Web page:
"To pass a bus on the right hand side is against the law," Bristow said. "And when I say passed, they didn't go through there at 30 miles an hour. They blew through at full highway speed between the bus and the parents and the kid. It was a scary thing."

Pequot Lakes has seen similar instances.

"We had one where the child was on the bottom step and the doors were open and someone came from the back side, passing on the right where the doors are," said Pequot Lakes Director of Transportation Randy Maxfield. "Luckily the driver saw it and started closing the doors and hollered at the kid to stop."

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The incident occurred on Highway 371 at the driveway where an "Iron Valley" sign is visible today. Both districts cite Highway 371 as one of the worst routes for bus pickups and dropoffs.

"We try to avoid 371 at any cost," Maxfield said. "People don't stop, period."

"It's our heavily traveled corridors that are the worst," Bristow said. "371, State 64, state 84. For us in our area, those are probably the higher traveled areas. County Road 1 toward Emily. Those are the biggest concerns where most of the stop arm stuff takes place."

For Pequot Lakes, County State Aid Highways 3 and 11 are also areas of note.

Pine River-Backus had eight enforced violations in the 2015-16 school year, but when any one violation could have the potential to be fatal, Bristow said even one is too many, especially considering that some violators were not reported due to lack of identifying features like license plate number. Maxfield remembered approximately six violations.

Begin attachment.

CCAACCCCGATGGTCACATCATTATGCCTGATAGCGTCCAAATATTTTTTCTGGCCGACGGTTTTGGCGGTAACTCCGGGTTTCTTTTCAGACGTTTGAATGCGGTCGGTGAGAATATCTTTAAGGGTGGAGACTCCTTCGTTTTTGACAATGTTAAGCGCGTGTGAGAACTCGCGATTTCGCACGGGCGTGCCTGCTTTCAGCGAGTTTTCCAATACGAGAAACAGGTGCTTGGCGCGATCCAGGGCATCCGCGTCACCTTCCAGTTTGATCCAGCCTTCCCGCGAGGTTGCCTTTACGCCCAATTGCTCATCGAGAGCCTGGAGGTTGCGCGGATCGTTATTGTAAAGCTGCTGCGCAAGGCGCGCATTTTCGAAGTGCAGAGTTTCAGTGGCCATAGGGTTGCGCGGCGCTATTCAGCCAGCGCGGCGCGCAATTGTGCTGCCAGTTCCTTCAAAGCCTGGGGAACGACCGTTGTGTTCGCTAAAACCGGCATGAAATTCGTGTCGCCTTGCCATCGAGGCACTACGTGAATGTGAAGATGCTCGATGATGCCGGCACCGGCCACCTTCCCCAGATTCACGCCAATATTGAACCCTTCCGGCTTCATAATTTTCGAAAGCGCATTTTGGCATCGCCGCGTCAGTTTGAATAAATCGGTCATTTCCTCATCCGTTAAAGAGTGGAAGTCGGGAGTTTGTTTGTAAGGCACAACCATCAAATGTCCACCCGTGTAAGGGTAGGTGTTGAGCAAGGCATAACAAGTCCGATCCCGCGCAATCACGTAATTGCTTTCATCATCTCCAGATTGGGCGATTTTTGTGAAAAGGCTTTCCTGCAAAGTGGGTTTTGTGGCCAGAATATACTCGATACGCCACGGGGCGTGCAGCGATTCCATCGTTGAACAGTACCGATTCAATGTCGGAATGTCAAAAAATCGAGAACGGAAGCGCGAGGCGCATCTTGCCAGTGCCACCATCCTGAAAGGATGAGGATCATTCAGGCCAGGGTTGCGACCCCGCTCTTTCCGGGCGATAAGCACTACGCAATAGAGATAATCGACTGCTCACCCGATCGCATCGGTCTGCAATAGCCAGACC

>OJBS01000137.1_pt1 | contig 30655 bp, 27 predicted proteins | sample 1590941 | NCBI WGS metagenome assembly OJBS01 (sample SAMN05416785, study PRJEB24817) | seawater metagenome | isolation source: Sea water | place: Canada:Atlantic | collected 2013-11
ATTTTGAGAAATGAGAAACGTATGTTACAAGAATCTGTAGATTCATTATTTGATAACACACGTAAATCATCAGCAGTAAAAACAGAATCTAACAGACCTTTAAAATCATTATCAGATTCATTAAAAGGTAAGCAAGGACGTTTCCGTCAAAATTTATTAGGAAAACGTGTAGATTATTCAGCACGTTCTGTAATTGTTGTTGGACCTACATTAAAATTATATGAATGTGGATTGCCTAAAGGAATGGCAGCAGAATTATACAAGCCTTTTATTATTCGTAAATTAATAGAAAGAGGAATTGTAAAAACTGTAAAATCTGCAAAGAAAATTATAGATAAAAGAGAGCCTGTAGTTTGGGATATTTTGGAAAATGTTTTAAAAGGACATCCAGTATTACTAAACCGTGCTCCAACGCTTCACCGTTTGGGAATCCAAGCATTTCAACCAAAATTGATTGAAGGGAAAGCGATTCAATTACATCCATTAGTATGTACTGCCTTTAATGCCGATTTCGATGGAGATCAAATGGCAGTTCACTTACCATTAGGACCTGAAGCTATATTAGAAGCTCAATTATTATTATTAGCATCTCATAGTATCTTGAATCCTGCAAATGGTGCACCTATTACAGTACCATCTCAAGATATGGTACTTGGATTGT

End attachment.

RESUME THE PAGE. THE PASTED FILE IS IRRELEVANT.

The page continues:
"It's enough. Any time you have one of them take place where the student is outside the bus and someone goes through not paying attention, that's too much," Bristow said. "Last year was one of our better years. I felt they were down. They were down to eight (with reportable license numbers or vehicle descriptions). We have had twice that many easy."

"It's unacceptable," Maxfield said. "It can't happen. Someone will get killed. If you see the yellow lights, be prepared to stop. Don't try to run them. The red lights are coming if the yellows are on."

In the next year, prosecuting violators could be easier for Pequot Lakes, as Maxfield said buses are now equipped with cameras, with more cameras yet to come.

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Bus drivers all over do their best to signal stops early to prevent stop arm violations.

"If they have their yellow eight ways flashing, it's time for you to slow down," Bristow said. "It's the same as you approaching a yellow light at the stoplight."